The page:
Daniel Dennett is an unrepentent materialist but he is also – he hastens to add, in opposition to what he calls “bonkers” notions of free will – a compatabilist, maintaining that free will and determinism are not incompatible:
In our eagerness to make “free” choices, uncaused – we like to think – by “external forces”, we tend to forget that we shouldn’t want to be cut off from all such forces; free will does not abhor our embedding in a rich causal context; it actually requires it.
As opposed to the idea that we are robotic artefacts (“to confront the question of why it seems that each of us has some such mind thingy, or better“) he posits The self as the center of narrative gravity (it’s a chapter head) and a neat metaphor:
The idea that there is, in addition, a special indissoluble nugget of you […] the same kind of thing as a center of gravity [… ] a mathematical point, not an atom or molecule […] an abstraction […] tightly coupled to the physical world.
And what happens when the centre of gravity of an object shifts too far?
Just a couple of asides that I relished, the sorts of things that lift Intuition pumps out of potential ultra-dryness. Dennett spends some time in Borges’s The library of Babel detailing the virtual infinity of all possible books as an illustration of how most genetic mutations can happen and fail (Spakesheare writing Spamlet) but delights in how Peter De Vries opened his novel of 1953, The vale of laughter – by adding a comma – with the line, “Call me, Ishmael.” And there’s a picture – it’s blogged about and reproduced here – of a termite ‘castle’ printed to great effect next to Antoni Gaudi’s extraordinary La Segrada Famiglia in Barcelona; there’s ‘design’ and design.
Right at the start of Intuition pumps, Daniel C. Dennett sets the scene by saying:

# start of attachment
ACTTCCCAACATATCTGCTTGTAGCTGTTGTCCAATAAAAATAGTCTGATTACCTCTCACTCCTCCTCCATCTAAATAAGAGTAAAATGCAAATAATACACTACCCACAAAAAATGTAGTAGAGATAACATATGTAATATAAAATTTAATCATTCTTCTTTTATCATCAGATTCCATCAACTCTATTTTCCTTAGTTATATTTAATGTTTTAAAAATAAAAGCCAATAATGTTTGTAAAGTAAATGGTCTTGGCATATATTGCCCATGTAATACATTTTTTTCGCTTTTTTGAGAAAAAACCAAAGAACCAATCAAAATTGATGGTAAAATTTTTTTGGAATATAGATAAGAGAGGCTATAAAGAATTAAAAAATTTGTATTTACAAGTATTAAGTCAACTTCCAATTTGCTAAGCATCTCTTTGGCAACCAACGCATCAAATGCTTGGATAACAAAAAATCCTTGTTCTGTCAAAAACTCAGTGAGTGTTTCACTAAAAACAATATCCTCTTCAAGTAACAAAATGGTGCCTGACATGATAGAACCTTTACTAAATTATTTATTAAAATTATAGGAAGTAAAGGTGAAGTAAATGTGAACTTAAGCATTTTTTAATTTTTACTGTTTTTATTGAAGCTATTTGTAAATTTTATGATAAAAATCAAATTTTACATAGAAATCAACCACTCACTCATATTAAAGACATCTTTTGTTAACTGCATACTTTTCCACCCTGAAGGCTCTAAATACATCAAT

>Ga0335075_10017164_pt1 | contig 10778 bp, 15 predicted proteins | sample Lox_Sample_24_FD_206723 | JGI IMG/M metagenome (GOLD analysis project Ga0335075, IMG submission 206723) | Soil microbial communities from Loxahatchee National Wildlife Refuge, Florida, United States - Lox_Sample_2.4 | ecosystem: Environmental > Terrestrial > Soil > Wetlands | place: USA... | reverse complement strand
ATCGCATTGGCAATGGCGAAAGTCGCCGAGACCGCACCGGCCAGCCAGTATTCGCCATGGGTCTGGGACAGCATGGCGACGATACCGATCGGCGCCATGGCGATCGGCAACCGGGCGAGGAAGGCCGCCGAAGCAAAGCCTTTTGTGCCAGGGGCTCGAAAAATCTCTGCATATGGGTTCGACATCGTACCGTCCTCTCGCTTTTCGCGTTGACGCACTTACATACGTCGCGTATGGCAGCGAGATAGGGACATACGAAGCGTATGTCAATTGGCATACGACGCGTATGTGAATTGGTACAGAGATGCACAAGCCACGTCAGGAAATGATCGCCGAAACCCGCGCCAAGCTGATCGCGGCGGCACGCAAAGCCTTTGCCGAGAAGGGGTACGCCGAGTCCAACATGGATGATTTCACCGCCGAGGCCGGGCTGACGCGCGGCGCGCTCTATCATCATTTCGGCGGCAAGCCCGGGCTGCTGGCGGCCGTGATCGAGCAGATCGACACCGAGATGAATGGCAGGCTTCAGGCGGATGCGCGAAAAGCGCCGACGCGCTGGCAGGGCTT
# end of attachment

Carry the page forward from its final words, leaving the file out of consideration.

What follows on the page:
… this is a book celebrating the power of non-mathematical tools, informal tools, the tools of prose and poetry, if you like, a power that scientists often underestimate.
He’s using a pretty broad inclusive definition of poetry here (though he does address awe, wonder and spirituality in other books without resorting to reductionist dismissal). Purely coincidentally I’ve also been re-acquainting myself with Ian MacDonald‘s brilliant collection of popular music commentary, The people’s music (Pimlico, 2003). My local humanist group was having a discussion on the subject of ‘happiness’ and I was going to speak against it – as a right to be expected of life, as a valid goal in itself; moments of happiness, that sometimes can just happen, are what I cherish. There was something in IMac’s long and masterful piece on Nick Drake that I falsely remembered as a defense of miserabilism I thought might be useful to that end. Beyond the Buddhist notion of “Happiness is just an illusion” (name that song!*) it wasn’t, but what a joy it was to be in the company of both men, despite the reminder of their untimely early deaths. And Nick’s physically cool music is ever a refreshing breeze in this abominable heat-wave we labour under in the UK at the moment.